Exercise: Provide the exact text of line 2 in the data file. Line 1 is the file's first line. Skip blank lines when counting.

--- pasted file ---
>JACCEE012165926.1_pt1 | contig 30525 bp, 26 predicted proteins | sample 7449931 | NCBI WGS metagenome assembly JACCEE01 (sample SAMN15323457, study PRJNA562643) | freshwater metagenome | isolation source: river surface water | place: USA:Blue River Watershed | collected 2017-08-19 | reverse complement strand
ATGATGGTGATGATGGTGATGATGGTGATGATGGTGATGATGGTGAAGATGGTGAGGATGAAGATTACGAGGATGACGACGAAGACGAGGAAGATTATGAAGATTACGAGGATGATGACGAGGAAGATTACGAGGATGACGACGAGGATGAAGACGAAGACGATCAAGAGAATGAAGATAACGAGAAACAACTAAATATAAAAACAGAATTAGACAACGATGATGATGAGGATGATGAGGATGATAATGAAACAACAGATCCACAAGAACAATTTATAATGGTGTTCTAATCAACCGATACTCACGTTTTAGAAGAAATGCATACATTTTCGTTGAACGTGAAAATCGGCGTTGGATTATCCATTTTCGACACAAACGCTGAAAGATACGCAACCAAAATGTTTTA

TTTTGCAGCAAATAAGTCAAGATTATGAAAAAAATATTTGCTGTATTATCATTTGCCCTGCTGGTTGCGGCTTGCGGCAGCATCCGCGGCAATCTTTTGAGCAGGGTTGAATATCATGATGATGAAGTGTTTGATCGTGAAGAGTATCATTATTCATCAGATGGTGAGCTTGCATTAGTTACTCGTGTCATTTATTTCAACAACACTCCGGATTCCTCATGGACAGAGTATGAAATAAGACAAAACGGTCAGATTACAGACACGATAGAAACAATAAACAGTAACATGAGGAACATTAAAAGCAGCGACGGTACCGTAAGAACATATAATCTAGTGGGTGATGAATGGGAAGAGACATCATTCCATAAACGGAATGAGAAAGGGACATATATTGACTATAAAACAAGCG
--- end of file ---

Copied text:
ATGATGGTGATGATGGTGATGATGGTGATGATGGTGATGATGGTGAAGATGGTGAGGATGAAGATTACGAGGATGACGACGAAGACGAGGAAGATTATGAAGATTACGAGGATGATGACGAGGAAGATTACGAGGATGACGACGAGGATGAAGACGAAGACGATCAAGAGAATGAAGATAACGAGAAACAACTAAATATAAAAACAGAATTAGACAACGATGATGATGAGGATGATGAGGATGATAATGAAACAACAGATCCACAAGAACAATTTATAATGGTGTTCTAATCAACCGATACTCACGTTTTAGAAGAAATGCATACATTTTCGTTGAACGTGAAAATCGGCGTTGGATTATCCATTTTCGACACAAACGCTGAAAGATACGCAACCAAAATGTTTTA